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Sobering Galerie



Moving Days II. Oil on canvas. 38 x 51 cm. 2023
First Round. Oil on paper and album page. 23 x 23 cm. 2023
The Pond. Oil on canvas. 38 x 51 cm. 2023
Every Time. Oil on paper and album page. 23 x 23 cm. 2023
The Mountains. Oil on canvas. 45 x 60 cm. 2023
They Carry Them. Oil on paper and album page. 23 x 23 cm. 2023
The Garden. Oil on canvas. 45 x 60 cm. 2023
Summer Clouds. Oil on canvas. 45 x 60 cm. 2023
Every Time II. Oil paper and album page. 23 x 23 cm. 2023
Nap (Or Spring Day). Oil on canvas. 40 x 40 cm. 2023
By The Willow tree. Oil on paper and album page. 23 x 23 cm. 2023
New Clouds. Oil on canvas. 40 x 40 cm. 2023
Moving Days I. Oil on canvas. 38 x 51 cm. 2022

"In 1981, art historian Jean Clair defined realism as a “scrupulous observation of the represented model by the artist, may it be a figure, a face or a still life, even if this study ends in a religious or allegorical composition”.


Chilean painter Andrea Breinbauer’s work, undeniably realist, is also strongly surrealist. Graduated in Fine Arts at the Pontificia Universidad Católica de Chile, then awarded by the DAAD to pursue Stage Design studies at the Weißensee Kunsthochschule Berlin, Andrea Breinbauer sweeps with a precise brush art history, while bringing together her own memories and photographic archives in order to transcribe a very personal imaginary. 


In New Clouds, the artist focused her research for the first time in entirely bidimensional supports, oil painting on canvas and on paper. Her mastery of this medium allows her to freely explore various sources and inspirations, that range from a melancholic past up to our sometimes blurry present.


In her canvas production, the association of different images results in what seems to be a collage – almost recalling Max Ernst's surrealist works – whose great naturalism creates an ambiguous feeling, between painting and photography. Andrea Breinbauer's acute knowledge of art history offers her the possibility of bringing sources together, distant both in style and in time. We can thus see Valloton’s Verdun (1917, Musée de l’Armée, Paris) right next to the Unicorn Tapestries luxurious vegetation (XVth cent, Metropolitan Museum of Arts, New York). Further away, it is the Douanier Rousseau Tiger and Buffalo fight (1908, Museum of Cleveland) that stands close to Dutch painter Adriaen Van der Spelt satin curtain (1658, Chicago Art Institute). By using a process of juxtaposition, the Chilean painter displays a new sight of painting history and questions our vision as spectators towards contemporaneity. Human figures undoubtedly contrast with the strangeness and instability of their overflowed surroundings, created by wave-like grounds, eruptions and clouds escaping from their frame, while distances seem to approach and then retreat in interior spaces that blend with the exterior (or vice versa). The fictive character invites to a mise en abyme of the spectator’s gaze, who observes another spectator, immutable and eternal. But a spectator of what? Of the tireless race of time that painting would only observe? Of the path of History, marked by its artists? These open-ended questions invite us to reframe our acquired knowledge and our position in these convulsive times.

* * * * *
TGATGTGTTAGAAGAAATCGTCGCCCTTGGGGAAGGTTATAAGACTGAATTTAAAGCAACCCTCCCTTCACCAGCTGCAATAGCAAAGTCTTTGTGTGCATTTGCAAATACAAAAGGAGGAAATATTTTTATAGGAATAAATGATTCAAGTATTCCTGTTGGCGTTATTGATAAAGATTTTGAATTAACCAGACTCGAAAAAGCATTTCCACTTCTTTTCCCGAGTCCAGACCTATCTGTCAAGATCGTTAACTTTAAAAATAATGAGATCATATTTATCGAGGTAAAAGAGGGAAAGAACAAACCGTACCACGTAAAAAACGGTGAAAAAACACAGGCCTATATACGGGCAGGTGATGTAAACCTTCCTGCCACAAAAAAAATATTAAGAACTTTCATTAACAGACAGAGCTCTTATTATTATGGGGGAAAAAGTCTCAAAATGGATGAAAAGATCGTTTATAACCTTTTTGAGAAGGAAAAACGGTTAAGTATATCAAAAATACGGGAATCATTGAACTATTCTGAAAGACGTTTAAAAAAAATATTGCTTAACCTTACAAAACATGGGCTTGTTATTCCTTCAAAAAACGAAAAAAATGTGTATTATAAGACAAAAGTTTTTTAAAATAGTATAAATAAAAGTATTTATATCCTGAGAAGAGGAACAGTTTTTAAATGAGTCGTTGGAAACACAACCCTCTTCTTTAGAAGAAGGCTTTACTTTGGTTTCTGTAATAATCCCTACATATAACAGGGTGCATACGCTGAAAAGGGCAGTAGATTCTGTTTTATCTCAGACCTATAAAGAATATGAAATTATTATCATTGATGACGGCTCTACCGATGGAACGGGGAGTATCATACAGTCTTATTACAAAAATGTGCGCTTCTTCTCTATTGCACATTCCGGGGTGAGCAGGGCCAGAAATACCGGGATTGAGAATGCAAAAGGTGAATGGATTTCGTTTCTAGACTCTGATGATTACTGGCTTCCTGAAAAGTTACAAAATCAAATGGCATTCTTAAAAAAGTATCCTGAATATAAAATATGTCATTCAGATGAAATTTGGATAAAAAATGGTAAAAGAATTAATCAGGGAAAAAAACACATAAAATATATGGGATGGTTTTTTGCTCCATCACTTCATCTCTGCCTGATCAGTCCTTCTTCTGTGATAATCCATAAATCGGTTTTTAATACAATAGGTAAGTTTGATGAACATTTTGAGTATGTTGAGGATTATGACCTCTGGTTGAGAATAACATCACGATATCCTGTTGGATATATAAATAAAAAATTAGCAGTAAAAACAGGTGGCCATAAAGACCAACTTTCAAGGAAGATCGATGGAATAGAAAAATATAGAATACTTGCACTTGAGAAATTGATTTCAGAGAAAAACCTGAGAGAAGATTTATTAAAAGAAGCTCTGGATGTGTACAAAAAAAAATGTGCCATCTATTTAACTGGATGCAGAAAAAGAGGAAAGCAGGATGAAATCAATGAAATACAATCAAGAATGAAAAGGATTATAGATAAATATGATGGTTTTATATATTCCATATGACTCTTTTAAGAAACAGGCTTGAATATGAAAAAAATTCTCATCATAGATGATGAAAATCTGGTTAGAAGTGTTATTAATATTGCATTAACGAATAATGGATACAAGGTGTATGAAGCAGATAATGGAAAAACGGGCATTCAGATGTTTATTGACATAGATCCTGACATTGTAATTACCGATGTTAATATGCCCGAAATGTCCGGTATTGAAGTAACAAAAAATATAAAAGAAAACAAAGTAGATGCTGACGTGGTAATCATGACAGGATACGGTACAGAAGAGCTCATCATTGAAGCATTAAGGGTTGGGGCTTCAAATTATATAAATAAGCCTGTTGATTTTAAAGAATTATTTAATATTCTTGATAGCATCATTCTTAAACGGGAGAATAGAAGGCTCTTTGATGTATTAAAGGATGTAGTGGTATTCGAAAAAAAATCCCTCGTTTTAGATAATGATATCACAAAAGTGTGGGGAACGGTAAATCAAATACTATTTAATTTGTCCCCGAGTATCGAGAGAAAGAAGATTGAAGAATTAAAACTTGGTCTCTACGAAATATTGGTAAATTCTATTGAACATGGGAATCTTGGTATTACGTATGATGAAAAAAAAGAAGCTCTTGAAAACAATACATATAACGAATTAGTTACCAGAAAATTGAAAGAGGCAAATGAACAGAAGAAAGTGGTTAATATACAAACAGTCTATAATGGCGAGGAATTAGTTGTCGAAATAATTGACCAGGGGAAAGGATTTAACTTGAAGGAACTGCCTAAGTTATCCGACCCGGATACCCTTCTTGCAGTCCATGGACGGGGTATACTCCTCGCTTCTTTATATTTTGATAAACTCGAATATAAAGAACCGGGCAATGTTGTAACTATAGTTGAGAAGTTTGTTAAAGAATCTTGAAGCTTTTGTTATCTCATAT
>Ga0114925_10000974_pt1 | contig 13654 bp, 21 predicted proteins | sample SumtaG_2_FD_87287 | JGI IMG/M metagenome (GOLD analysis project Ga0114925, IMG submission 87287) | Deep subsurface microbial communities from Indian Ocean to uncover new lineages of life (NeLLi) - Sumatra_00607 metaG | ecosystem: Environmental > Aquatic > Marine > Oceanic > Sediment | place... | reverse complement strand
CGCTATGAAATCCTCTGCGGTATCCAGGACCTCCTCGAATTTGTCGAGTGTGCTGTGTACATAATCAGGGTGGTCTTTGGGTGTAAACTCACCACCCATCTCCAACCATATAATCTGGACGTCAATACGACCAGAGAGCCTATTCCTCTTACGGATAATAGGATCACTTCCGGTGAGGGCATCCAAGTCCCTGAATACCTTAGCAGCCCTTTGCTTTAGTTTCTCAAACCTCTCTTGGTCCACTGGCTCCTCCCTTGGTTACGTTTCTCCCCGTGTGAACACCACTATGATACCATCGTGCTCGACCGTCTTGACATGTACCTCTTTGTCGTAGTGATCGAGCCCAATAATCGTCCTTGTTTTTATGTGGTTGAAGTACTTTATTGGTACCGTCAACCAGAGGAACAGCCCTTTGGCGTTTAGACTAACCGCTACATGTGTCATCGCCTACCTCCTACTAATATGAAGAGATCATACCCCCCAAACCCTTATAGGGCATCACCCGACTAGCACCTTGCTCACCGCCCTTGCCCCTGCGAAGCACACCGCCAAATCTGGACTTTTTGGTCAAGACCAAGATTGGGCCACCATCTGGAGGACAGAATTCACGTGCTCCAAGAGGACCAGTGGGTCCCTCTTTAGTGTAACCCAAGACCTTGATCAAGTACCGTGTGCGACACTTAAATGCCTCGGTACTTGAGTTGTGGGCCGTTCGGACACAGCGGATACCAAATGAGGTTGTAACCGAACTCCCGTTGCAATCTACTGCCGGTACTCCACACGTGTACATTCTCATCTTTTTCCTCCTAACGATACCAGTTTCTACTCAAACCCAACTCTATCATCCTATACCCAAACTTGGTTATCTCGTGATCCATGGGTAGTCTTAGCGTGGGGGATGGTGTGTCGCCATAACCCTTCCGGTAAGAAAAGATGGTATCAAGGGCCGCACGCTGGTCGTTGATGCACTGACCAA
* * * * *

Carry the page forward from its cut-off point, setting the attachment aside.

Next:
The second part of the exhibited artworks is a corpus of oil paintings on paper, that look just like analog photo albums. The chosen themes are also drawn directly from the artist’s personal memories of Chilean landscapes and of photographic archives. This work mirrors the greater canvases through subtle echoes (note the monochrome deer wandering from album page to colored canvas), but proceeds from a one-of-a-kind vision. The chosen focus here is mono-focal, focusing on a unique subject precisely depicted and making a contrast with the chaotic multifocal look of the canvases. While the inspiration for this body of work is absolutely personal and intimate, the result is no less universal. Here, a scene of a farewell or welcome is depicted, there different views of pristine mountains, and further on, a flower seems to have been captured during a summer stroll. These genuine themes allow the artist to appeal to a sort of simpler and slower past that commonly no longer has a place in an era of saturated immediacy. 


Lastly, Andrea Breinbauer's taste for and training in scenography is evident in her captivating compositions, where she achieves to translate her characteristic volumetric staging to the two-dimensional canvas. To this end, she draws on the curtain – a key motif in the history of painting for centuries – which in theater represents a boundary between the audience and a fictitious space. Thus, when the curtain is seen from a theatrical perspective within the canvases, it acts as a passage, as an invitation to enter the work and explore multiple narratives. Andrea Breinbauer then questions the fundamental use of the frame undermined by 20th-century artists. If its main function is to contain the subject of an artwork, the latter can just as easily escape from it and subvert our certainties. The combination of frame and curtain, transforms it into a window opening onto a surreal and original world, entirely made up by the painter.


By combining traditional art techniques and an acute vision to a body of images that are both personal and universal, Andrea Breinbauer succeeds in questioning fragments of our current history, while inviting us to delve into our own memories and those to come. 

Inès Molière

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